Uber drivers to undergo psychological assessment as Brussels eyes tighter screening
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    Uber drivers to undergo psychological assessment as Brussels eyes tighter screening

    © Mark Warner/Flickr
    The announcements follows news that the ride-hailing company recorded nearly 6,000 reports of sexual harassment in the span of two years.
    © Mark Warner/Flickr

    Regional authorities in Brussels have said that a new set of stricter regulations will aim to put the recruiting and monitoring of Uber drivers on par with those applying to taxi drivers.

    The measures would aim to make safeguards and screening conditions mandatory for any candidates seeking to work with with the ride-hailing company, such as a psychological assessment to exclude potentially dangerous profiles.

    The regulations would apply to the entire Brussels-Capital Region and were announced by regional Minister-President Rudi Vervoort after he was questioned in parliament about safety concerns regarding Uber, according to Bruzz.

    Concerns about passenger security engulfed the global tech firm after releasing first-ever safety report, which recorded nearly 6,000 incidents of sexual assault and 464 reports of rape over a two year period.

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    In Belgium, women took to social media to share accounts of sexual harassment or assault they lived through as Uber passengers, with one describing how a driver would only open the door for her in exchange for her phone number.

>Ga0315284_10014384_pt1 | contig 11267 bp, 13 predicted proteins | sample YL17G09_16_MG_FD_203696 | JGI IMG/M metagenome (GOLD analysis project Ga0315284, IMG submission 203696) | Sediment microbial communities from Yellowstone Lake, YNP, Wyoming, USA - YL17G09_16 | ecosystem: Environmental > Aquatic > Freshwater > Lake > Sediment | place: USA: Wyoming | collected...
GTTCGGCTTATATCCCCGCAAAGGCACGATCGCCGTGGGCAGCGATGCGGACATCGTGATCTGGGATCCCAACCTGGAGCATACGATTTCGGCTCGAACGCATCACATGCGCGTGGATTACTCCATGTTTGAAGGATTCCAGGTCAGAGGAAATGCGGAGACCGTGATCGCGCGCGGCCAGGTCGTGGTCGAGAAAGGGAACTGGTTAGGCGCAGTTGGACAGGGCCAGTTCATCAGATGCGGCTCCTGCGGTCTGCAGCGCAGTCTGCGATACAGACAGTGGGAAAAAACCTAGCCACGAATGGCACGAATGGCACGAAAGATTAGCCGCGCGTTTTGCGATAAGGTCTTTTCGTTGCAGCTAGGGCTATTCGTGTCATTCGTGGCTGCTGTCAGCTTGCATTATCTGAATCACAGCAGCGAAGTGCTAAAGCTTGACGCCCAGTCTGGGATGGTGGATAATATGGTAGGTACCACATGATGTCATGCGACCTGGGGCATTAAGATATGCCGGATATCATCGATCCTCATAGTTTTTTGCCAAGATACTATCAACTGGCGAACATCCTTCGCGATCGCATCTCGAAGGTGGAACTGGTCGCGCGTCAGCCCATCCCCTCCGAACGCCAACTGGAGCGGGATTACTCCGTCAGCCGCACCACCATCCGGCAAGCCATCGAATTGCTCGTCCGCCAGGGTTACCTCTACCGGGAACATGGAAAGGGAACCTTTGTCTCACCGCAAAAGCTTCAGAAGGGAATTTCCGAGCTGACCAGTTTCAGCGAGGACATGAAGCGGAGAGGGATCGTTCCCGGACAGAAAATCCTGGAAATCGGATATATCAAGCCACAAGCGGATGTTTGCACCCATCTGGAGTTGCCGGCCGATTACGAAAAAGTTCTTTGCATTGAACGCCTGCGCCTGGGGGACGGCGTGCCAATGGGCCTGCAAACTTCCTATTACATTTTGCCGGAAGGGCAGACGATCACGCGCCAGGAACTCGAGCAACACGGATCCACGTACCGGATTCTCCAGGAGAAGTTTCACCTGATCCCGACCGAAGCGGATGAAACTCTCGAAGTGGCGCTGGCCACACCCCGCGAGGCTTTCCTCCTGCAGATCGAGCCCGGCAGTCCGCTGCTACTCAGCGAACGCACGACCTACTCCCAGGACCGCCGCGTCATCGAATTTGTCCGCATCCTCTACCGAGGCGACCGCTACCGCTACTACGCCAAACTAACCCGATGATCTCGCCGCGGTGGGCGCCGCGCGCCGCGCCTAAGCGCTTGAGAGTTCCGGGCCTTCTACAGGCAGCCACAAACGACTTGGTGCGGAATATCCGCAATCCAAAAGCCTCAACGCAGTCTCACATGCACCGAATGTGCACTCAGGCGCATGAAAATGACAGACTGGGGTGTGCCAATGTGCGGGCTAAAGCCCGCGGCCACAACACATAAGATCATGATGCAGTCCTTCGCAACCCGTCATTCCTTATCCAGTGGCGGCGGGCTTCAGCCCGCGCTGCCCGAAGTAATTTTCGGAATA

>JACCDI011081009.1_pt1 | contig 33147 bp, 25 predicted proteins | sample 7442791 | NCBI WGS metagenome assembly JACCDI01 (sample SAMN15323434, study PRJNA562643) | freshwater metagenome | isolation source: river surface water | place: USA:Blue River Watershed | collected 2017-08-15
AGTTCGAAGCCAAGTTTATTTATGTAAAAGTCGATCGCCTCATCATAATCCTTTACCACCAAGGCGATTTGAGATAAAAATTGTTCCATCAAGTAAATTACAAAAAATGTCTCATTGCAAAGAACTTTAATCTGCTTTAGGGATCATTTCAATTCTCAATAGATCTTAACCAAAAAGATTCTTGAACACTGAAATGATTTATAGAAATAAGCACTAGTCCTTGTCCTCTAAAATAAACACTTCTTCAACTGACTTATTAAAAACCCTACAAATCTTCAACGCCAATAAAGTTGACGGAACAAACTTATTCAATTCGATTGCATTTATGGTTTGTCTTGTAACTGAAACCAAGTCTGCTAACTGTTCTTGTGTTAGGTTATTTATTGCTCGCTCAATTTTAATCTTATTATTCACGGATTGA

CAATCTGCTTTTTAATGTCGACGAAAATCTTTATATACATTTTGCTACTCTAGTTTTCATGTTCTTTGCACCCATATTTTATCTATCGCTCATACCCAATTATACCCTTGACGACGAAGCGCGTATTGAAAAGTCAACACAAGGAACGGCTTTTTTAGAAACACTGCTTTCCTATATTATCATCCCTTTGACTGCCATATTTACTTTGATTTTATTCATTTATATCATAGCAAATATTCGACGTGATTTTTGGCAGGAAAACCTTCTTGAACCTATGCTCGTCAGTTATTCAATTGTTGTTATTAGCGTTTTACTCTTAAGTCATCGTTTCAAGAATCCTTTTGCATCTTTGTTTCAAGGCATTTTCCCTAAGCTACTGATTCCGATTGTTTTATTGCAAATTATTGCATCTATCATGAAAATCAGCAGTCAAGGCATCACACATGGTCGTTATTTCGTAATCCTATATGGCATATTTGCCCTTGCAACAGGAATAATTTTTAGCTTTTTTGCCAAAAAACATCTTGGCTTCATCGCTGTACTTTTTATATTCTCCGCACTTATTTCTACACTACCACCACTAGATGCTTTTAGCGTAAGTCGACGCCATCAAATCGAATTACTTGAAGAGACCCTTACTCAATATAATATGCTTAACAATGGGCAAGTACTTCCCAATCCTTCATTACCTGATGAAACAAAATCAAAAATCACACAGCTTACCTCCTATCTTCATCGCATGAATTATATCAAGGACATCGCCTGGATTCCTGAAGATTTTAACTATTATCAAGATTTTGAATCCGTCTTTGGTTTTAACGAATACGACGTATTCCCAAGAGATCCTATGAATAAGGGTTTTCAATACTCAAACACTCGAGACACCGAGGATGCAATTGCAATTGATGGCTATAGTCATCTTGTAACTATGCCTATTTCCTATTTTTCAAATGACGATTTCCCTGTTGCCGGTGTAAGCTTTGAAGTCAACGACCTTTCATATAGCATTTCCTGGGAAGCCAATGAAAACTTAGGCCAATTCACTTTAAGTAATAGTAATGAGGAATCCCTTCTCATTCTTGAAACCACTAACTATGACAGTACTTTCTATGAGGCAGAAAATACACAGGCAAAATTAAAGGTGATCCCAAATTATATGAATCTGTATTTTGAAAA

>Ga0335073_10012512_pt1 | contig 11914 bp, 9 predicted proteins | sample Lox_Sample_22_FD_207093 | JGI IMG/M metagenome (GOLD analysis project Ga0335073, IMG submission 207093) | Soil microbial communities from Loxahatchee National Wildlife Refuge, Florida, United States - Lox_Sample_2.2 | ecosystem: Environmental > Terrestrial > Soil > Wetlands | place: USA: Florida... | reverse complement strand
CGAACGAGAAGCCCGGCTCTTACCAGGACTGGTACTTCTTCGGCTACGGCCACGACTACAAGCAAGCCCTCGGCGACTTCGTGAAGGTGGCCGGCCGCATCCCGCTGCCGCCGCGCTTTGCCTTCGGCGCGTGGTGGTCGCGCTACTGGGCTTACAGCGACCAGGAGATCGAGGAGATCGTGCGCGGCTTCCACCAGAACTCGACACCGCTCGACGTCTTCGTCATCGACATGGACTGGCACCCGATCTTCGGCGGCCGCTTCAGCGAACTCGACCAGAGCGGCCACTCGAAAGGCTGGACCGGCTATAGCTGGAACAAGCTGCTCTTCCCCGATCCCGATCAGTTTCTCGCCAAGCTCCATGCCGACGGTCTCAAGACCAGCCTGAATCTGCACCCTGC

Vervoort said that making would-be Uber drivers undergo an assessment by an occupational psychologist “should exclude the most dangerous profiles of candidate drivers,” the outlet reports.

    “Unlike taxi drivers, access to the FVO/LVC profession (hiring drivers operating private vehicles) is in no way regulated,” Vervoort said. “Therefore, my administration has no control whatsoever on the recruitment, training and possible suspension of FVO drivers.”

    Current regulations regarding services like Uber in the Brussels-Capital Region also mean that authorities do not have access to the background of Uber drivers, leaving the screening procedures at the discretion of the ride-hailing company.

    The new regulations would also aim to create a disciplinary committee to monitor the taxi sector, which would be composed of magistrates capable of intervening in the event of sexual assault by taxi drivers, Bruzz reports.

    Vervoort said that his government would take a decision to implement the changes before January 2020.

    Gabriela Galindo
    The Brussels Times